Osamu Tezuka’s manga is something of an acquired taste. I have no doubt the man was a genius of graphic literature – he practically single-handedly kickstarted the manga industry and invented several genres. His work has not dated well though, and I say this as an avid collector of his (translated) books. The term “tonal whiplash” could have been coined to describe the experience of reading many of his works, especially the more adult-targeted stories. One scene could be horrendous violence, the next light-hearted slapstick with bug-eyed characters goofing around. Tezuka’s character designs were heavily influenced by early Disney – cartoonish and rounded, and this can work against the sometimes serious topics he tries to explore.
Dororo the manga was released in 3 volumes in the 1960s then cancelled. Tezuka was forced to hastily end his manga with a conclusion that was anything but. 2019 marks the 50th anniversary of the original 26-episode black and white anime adaptation, which for the first half hews very close to the manga (including barely altered character designs) before veering off into mostly original stories. You can see various episodes on Youtube. It has aged even less well than the manga. 2004 brought a harder-edged, “adult” version of the story to PS2 as the game Blood Will Tell, a fairly decent third-person hack’n’slash game with character designs far removed from the manga.
2019’s MAPPA-produced anime adaptation is an interesting combination of both earlier releases. While Tezuka’s childish cartoon-faces are gone – replaced with a far more modern aesthetic – the characters do remain recognisable. Even the major story beats are preserved, only with some significant changes involving the fate of Tahomaru, brother of lead character Hyakkimaru. Much like the 1969 series, the second half contains a large proportion of anime-original material, for good and bad – a somewhat misjudged comedy episode is entertaining but feels very out of place. The conclusion is far more satisfying than the manga’s though, even if it does keep one of the more frustrating plot developments.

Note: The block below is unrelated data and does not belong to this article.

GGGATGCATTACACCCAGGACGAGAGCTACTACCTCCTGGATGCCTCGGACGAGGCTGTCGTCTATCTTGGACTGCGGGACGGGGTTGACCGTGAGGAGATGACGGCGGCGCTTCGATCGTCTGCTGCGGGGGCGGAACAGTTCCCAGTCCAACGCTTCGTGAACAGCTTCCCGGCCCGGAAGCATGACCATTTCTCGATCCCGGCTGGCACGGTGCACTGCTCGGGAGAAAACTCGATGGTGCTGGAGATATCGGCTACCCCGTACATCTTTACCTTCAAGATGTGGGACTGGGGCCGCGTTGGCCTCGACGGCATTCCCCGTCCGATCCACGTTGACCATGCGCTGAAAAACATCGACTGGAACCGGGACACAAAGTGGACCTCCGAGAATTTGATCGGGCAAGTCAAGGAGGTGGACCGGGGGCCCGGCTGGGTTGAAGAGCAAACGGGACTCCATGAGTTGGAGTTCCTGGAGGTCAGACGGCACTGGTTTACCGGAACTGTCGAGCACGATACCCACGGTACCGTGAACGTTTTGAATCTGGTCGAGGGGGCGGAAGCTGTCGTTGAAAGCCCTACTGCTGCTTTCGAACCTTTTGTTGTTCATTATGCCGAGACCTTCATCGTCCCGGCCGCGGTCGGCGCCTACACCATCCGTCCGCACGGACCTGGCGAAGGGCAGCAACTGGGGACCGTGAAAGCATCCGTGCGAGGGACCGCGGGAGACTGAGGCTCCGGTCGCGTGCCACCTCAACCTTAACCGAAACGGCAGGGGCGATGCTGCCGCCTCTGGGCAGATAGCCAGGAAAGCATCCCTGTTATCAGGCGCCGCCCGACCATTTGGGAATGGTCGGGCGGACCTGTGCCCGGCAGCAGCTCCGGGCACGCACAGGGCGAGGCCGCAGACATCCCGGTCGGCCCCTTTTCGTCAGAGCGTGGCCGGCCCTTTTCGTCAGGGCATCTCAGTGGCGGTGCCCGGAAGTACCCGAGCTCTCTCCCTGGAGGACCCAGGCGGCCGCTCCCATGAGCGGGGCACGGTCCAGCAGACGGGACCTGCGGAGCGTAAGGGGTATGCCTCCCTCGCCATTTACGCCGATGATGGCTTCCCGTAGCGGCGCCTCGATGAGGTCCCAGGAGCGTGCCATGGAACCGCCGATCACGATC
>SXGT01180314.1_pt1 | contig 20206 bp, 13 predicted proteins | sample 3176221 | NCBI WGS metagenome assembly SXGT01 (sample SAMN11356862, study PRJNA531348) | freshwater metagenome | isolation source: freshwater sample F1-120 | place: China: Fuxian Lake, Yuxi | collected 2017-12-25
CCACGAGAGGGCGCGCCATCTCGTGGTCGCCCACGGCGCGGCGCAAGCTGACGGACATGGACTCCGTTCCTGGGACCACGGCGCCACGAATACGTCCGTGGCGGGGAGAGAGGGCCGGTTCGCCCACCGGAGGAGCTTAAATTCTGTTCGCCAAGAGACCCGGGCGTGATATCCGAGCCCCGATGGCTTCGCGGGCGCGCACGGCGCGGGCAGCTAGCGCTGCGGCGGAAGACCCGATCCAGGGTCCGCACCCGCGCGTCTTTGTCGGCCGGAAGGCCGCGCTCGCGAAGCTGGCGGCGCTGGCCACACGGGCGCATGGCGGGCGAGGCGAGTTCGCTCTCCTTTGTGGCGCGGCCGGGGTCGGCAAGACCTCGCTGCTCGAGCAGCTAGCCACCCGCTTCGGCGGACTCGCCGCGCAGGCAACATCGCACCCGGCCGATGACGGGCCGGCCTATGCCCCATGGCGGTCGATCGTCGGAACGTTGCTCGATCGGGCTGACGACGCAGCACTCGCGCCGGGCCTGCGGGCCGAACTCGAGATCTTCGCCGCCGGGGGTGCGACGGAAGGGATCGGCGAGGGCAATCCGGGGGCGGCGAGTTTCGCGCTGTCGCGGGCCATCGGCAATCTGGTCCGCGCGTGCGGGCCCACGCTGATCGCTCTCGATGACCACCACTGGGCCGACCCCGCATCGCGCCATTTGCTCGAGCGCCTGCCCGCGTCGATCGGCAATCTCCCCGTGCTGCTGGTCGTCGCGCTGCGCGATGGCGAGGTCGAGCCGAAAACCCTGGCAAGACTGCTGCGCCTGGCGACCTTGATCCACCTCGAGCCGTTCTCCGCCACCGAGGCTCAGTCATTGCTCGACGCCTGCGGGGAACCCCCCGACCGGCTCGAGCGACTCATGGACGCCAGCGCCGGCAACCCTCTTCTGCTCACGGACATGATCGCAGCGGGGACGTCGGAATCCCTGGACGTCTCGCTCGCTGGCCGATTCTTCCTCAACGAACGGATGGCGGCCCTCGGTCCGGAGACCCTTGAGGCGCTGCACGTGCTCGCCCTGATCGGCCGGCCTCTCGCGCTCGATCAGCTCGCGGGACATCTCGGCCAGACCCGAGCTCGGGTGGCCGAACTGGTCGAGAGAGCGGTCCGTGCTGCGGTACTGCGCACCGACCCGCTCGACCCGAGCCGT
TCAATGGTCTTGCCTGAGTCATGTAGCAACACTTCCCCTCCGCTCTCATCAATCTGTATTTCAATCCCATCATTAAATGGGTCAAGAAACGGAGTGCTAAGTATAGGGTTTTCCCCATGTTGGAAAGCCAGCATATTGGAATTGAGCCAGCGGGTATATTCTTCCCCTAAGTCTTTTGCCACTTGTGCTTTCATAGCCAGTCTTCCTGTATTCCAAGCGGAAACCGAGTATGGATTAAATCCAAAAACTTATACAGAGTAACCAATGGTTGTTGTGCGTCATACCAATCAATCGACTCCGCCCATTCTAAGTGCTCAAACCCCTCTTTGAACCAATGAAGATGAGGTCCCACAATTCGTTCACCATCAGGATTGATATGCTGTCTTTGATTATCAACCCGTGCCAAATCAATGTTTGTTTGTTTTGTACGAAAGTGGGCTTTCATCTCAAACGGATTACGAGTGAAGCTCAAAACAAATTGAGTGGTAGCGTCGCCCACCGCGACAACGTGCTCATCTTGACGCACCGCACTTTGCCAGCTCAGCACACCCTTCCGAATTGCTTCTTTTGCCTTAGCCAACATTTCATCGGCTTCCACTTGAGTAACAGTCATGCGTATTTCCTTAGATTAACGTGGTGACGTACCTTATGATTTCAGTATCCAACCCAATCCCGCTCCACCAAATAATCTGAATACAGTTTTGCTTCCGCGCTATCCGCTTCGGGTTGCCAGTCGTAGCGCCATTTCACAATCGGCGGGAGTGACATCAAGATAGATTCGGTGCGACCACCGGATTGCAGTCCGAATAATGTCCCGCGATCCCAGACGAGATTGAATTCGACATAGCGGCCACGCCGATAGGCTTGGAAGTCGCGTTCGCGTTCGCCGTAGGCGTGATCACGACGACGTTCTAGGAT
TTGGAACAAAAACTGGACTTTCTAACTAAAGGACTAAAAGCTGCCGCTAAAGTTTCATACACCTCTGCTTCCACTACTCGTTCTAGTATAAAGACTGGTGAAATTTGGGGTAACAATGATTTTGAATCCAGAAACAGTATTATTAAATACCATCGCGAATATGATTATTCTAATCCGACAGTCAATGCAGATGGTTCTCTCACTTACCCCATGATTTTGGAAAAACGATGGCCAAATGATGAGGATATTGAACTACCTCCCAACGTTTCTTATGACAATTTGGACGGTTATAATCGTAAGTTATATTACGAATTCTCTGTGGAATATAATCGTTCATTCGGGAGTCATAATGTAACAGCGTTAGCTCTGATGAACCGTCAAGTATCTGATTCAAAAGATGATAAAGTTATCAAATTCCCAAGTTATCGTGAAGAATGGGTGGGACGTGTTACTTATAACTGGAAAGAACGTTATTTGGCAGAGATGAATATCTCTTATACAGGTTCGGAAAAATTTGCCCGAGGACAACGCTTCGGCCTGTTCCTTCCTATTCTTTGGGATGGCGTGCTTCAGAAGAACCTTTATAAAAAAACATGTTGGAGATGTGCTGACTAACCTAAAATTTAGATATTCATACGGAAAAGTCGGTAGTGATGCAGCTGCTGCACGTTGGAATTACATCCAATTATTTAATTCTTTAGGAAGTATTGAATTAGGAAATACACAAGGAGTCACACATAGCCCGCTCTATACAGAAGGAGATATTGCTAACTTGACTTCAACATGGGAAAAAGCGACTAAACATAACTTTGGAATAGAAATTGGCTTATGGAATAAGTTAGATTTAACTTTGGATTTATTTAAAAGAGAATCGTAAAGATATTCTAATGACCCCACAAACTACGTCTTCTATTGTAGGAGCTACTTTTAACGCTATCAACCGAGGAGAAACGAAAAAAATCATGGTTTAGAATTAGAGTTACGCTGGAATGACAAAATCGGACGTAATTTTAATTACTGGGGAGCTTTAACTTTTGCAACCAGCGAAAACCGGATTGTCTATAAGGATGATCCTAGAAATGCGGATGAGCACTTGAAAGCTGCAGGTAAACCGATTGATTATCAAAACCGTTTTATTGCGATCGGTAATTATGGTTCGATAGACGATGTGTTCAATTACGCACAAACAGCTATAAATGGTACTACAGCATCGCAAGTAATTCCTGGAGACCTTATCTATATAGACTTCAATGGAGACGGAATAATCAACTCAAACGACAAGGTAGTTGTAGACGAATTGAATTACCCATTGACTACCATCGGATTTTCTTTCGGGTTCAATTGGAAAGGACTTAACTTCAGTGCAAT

Aesthetically, Dororo (2019) towers far above the original anime in terms of design, animation proficiency and plot propulsion. It usually looks good, and even in some episodes when obvious cost-saving measures are employed it never approaches the cheapness of 1960s B+W anime. Titular character Dororo is far less annoying than their manga counterpart and Hyakkimaru’s character development is far better conceived and realised than in Tezuka’s original. Dororo does not skimp on violence either – it evokes well the sense of horror that ordinary people must have experienced when living through the real warring states period. I’d recommend this as a good watch to anyone – even those unfamiliar with the original – this anime surpasses it in every meaningful way.
TL;DR: Engaging and violent modern interpretation of an over-half-century-old Tezuka Manga. Don’t let that pedigree put you off.
Dororo was a strange watch for me. It came out of the gate incredibly strong, grabbing me with its original premise and its pedigree as a modern adaptation of a lesser-known Tezuka manga. The narrative hook of Hyakkimaru searching for his body through slaying various demons, on its own, makes for an engaging watch augmented by its engaging animation, art direction, and character writing.
So, where’s the strangeness? Dororo’s second half is, mostly, a disappointing follow-up to the first’s greatness mostly due to the extremely jarring drop in animation quality. The fluidity and gracefulness of the first half is replaced with subpar, off-model, stiff animation that directly works against the movement required by the generally complex and involved battles in which Hyakkimaru finds himself. Though the fights remain entertaining by merit of their purpose within the larger story, actually watching them had me yearning for the early episodes’ stunning and captivating movement. Casting a majority of the show in fairly realistic tones of muted greens, greys, and beiges was an interesting artistic choice at first — and the show understood this — but when the action on screen isn’t entertaining, that artistic choice views as bland and entirely uninteresting to watch.
That isn’t to say the second half is without its great points, however. The final narrative arc is riveting, casting Hyakkimaru in a role that, though the series foreshadowed right from episode one, remained nonetheless thematically potent and generally well-written. Dororo herself remains a treat throughout the series, serving as both friend and foil to Hyakkimaru, comedic relief and surrogate for the audience. Though the body-less swordsman is the main character, titling the work after Dororo is a smart, narratively consistent choice.